Following on from our article on building an A-Team we now move onto how to build a high-performance team.
Building a high-performance team comes down to just one thing, trust.
Special Forces teams are highly effective at what they do because of this one thing, the trust they have of their teammates.
If trust can be built with strangers from a myriad of backgrounds in the Special Forces, then how can a business learn from this and build a high-performance team in their own business?
And why would you want a high-performance team throughout every level of your business?
Many entrepreneurs want to skyrocket their business to the moon, a brace reach there, a handful may hit the stars but most don’t even manage to lift off.
There are a number of reasons for this, the biggest being that the entrepreneur themselves doesn’t have the skills, experience and capabilities to do everything needed. Or worse than this, they don’t know what is needed.
A true entrepreneur knows what is needed and whilst they may not have the skills, experience and capabilities, they are skilled enough to solve that problem and find others who can help.
I continually say entrepreneurs are merely problem solvers, this is what we do exceptionally well, within our businesses and for our customers. We solve problems, that’s all, period.
Whilst entrepreneurs may be able to solve problems, empowering a team is something that doesn’t come easily to most.
If you want to skyrocket your business, you need your A-Team around you.
And your A-Team needs to be a High-Performance Team.
This is where we work with Performance Coaches and Business Psychologists to help entrepreneurs to espouse a culture of high performance throughout their businesses in order to build a high-performance team.
The problems arise when entrepreneurs look to swipe the tactics employed by one organisation and deploy them on their own, hoping to replicate the success, rather than to start at the beginning and build their own culture.
But as we know, when Sir Clive Woodward moved into football as the Director of Football for Southampton, he didn’t quite replicate the success of England Rugby.
Taking the best from one team will never work with another team.
Building a high-performance team needs to start with you and specifically, why you do what you do.
To follow on from a previous success you need to understand the rules that were in place to build that success.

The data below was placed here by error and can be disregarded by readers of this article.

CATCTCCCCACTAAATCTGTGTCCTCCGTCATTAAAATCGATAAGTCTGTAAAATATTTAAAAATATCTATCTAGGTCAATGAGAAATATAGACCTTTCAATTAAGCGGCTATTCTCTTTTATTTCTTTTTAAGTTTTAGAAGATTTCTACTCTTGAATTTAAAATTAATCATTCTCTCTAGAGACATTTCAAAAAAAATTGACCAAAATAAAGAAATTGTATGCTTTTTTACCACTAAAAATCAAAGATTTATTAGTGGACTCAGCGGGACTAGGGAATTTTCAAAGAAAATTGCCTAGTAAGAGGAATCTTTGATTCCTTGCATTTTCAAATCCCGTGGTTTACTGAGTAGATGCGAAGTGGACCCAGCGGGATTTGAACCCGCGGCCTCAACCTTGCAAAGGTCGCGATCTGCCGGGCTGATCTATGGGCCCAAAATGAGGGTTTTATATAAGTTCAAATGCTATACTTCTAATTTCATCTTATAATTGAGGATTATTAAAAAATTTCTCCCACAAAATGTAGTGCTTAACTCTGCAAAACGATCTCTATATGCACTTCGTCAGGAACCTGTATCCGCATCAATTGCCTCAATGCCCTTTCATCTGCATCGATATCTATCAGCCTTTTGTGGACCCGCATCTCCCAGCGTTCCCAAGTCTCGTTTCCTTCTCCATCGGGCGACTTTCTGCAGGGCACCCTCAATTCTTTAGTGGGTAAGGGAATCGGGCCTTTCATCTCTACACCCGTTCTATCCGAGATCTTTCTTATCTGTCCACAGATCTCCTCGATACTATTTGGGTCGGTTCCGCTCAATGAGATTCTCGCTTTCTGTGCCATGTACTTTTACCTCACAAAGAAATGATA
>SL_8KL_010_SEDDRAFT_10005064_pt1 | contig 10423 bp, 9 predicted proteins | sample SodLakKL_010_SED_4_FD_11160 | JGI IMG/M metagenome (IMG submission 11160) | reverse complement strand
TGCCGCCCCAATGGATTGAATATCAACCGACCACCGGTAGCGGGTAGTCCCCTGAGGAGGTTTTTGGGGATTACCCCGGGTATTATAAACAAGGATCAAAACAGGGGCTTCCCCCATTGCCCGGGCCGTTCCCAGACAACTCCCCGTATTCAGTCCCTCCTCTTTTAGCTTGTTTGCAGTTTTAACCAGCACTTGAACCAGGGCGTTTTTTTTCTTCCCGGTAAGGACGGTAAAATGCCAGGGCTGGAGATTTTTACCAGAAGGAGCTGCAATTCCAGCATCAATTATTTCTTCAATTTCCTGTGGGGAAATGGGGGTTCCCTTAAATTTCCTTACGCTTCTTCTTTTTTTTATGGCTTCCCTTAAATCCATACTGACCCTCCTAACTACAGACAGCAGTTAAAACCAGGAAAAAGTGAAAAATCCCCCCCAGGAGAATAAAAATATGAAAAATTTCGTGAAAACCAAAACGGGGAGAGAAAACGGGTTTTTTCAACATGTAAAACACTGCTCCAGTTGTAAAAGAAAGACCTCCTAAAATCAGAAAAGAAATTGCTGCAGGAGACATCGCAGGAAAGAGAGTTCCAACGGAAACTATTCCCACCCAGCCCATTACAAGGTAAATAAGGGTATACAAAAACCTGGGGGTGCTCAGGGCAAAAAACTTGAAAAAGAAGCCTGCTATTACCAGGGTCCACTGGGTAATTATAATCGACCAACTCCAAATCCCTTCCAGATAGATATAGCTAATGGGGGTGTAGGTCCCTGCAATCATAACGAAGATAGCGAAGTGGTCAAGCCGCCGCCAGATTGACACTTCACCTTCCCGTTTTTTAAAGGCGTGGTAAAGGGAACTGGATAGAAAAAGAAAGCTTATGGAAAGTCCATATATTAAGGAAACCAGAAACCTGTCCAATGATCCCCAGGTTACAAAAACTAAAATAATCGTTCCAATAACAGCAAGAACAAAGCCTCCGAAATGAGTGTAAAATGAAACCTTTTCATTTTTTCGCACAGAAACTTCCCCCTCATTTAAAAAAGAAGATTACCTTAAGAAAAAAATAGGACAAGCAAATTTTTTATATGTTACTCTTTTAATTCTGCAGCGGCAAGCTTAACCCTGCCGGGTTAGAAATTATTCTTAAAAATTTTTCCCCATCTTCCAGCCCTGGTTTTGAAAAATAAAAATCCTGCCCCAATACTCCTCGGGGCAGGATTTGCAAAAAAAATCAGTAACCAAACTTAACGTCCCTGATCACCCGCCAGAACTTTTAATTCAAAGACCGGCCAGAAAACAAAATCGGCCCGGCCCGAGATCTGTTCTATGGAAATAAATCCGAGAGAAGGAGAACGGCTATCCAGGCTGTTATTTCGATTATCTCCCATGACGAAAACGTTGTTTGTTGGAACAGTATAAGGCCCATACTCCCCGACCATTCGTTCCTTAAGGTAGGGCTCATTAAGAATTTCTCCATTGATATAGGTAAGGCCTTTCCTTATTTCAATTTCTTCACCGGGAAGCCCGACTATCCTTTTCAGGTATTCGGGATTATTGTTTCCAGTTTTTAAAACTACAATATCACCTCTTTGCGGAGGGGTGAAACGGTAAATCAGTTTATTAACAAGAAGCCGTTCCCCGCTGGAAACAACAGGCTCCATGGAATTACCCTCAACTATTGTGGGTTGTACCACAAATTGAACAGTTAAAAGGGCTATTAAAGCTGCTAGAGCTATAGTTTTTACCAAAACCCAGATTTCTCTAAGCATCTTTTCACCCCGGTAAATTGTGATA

Here at Accentis we have just five rules that allow everyone to thrive:
- Shape the story. We’ve built our own story about why we do what we do. If you don’t recall why we do what we do then read this.
- Ask rather than tell. The power of asking ‘what would you do if you were me?’ empowers thinking and lets staff reach their own conclusion, which is usually well thought out and right.
- Allow ownership. When a decision is made then allow people to own that decision and to follow it through, let them become leaders.
- Embrace failure. The fear of the unknown and fear of failure stops things being done. If you don’t try new things and change and adapt, even if those things may fail, then you will never succeed.
- Hold each other accountable. If you do all of the above then your team can look each other in the eye and trust each other knowing that everyone is doing what they do for the right reasons.
It is the lack of trust throughout business that drives disengagement and this is borne through holding people accountable first without adopting the first four rules.
If you merely hold people accountable then you are looking to apportion blame. But if you engage people, if they understand your purpose, your ‘why’ and connect with that ‘why’ then amazing things happen.
- A happy team becomes more productive.
- A happy team brings in more of the same types of people.
- A happy team won’t leave to work elsewhere.
If your team is happy then you’ll be happy and profit will flow.
To make your team happy, then concentrate on four key areas with each and every one of them. These key areas to focus on do seem straightforward, but many entrepreneurs miss them. Why?, who knows but hopefully if you see the words then they’ll spark a change and begin the catalyst to transform both you and your team.
1. Help team members get things done on time and to meet expectations – make the team dependable on both you and the team around them. Foster interaction and cross working and encourage relationships to development.
2. Set clear goals and define clear roles. If you team has structure and clarity then work will be easier. The team should know what needs to be worked on and when. Start with the end in my and work backwards to find out what needs to be done today, then work on making baby steps each day to get closer to your goals.
3. Ensure that team members have tasks that mean something significant to themselves but also to others in the team. When a team has meaning then a team will work closer and better together.